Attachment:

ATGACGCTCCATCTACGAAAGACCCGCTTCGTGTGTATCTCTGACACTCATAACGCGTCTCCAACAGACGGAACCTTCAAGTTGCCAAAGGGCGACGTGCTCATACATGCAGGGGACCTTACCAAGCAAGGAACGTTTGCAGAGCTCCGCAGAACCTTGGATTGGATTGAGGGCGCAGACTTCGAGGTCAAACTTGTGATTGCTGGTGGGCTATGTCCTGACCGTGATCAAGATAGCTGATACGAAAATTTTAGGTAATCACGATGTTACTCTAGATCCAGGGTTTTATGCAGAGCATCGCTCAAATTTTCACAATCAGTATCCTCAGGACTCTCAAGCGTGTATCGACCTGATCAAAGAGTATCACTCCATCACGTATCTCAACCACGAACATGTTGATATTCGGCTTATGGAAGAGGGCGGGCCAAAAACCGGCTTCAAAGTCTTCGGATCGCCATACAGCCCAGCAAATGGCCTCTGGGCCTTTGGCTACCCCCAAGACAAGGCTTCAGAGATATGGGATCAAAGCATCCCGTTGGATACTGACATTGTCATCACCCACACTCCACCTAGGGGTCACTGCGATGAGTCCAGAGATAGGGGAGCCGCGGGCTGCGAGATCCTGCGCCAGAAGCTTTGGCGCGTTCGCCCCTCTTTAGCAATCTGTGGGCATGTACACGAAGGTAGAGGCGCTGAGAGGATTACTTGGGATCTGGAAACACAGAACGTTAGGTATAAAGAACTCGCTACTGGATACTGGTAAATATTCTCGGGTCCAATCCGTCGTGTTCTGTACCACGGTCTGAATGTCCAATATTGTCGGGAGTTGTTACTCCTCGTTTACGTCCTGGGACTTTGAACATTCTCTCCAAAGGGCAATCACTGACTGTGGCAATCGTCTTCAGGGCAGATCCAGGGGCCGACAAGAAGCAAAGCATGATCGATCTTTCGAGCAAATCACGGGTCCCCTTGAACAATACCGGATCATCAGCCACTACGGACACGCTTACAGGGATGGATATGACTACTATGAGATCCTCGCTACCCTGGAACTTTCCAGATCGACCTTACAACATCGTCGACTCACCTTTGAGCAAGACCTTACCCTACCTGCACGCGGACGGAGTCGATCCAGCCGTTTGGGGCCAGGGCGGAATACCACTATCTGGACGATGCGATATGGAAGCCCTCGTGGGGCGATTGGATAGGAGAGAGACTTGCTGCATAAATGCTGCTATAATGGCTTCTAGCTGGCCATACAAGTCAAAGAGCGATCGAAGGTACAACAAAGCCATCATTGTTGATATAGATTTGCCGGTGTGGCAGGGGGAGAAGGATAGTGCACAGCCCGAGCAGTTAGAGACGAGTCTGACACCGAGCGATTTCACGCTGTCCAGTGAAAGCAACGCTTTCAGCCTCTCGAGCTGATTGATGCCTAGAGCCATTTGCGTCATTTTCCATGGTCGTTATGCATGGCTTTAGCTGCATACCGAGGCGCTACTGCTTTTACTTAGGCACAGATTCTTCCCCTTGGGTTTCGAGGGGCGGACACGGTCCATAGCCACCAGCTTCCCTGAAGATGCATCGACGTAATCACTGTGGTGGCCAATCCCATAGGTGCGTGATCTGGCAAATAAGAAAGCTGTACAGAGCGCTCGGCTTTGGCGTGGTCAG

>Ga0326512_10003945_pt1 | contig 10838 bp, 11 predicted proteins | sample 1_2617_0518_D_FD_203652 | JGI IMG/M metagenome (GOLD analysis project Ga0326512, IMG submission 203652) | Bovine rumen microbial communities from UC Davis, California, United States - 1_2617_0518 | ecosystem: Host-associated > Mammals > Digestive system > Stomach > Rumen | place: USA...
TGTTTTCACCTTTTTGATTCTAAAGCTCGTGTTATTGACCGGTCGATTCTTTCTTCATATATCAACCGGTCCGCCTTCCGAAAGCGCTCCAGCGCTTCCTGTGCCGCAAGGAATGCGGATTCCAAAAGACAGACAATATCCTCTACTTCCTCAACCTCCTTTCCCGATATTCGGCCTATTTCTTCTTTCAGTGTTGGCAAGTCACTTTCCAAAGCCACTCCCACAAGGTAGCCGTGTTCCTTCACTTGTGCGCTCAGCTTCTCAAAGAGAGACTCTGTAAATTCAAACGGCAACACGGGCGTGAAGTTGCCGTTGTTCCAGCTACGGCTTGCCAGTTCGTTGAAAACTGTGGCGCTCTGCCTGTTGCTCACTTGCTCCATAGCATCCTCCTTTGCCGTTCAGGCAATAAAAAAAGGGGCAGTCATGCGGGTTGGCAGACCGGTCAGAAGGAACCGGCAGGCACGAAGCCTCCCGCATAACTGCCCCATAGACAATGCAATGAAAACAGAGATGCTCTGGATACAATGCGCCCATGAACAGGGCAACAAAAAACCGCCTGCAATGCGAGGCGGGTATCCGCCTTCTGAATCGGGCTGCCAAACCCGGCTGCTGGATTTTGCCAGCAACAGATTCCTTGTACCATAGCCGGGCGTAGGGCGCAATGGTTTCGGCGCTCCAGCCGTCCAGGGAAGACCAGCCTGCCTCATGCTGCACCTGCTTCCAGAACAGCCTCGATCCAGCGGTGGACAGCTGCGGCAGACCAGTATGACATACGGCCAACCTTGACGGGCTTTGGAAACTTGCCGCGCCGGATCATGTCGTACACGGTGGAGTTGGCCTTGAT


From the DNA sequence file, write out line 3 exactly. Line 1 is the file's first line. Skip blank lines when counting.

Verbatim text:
TGTTTTCACCTTTTTGATTCTAAAGCTCGTGTTATTGACCGGTCGATTCTTTCTTCATATATCAACCGGTCCGCCTTCCGAAAGCGCTCCAGCGCTTCCTGTGCCGCAAGGAATGCGGATTCCAAAAGACAGACAATATCCTCTACTTCCTCAACCTCCTTTCCCGATATTCGGCCTATTTCTTCTTTCAGTGTTGGCAAGTCACTTTCCAAAGCCACTCCCACAAGGTAGCCGTGTTCCTTCACTTGTGCGCTCAGCTTCTCAAAGAGAGACTCTGTAAATTCAAACGGCAACACGGGCGTGAAGTTGCCGTTGTTCCAGCTACGGCTTGCCAGTTCGTTGAAAACTGTGGCGCTCTGCCTGTTGCTCACTTGCTCCATAGCATCCTCCTTTGCCGTTCAGGCAATAAAAAAAGGGGCAGTCATGCGGGTTGGCAGACCGGTCAGAAGGAACCGGCAGGCACGAAGCCTCCCGCATAACTGCCCCATAGACAATGCAATGAAAACAGAGATGCTCTGGATACAATGCGCCCATGAACAGGGCAACAAAAAACCGCCTGCAATGCGAGGCGGGTATCCGCCTTCTGAATCGGGCTGCCAAACCCGGCTGCTGGATTTTGCCAGCAACAGATTCCTTGTACCATAGCCGGGCGTAGGGCGCAATGGTTTCGGCGCTCCAGCCGTCCAGGGAAGACCAGCCTGCCTCATGCTGCACCTGCTTCCAGAACAGCCTCGATCCAGCGGTGGACAGCTGCGGCAGACCAGTATGACATACGGCCAACCTTGACGGGCTTTGGAAACTTGCCGCGCCGGATCATGTCGTACACGGTGGAGTTGGCCTTGAT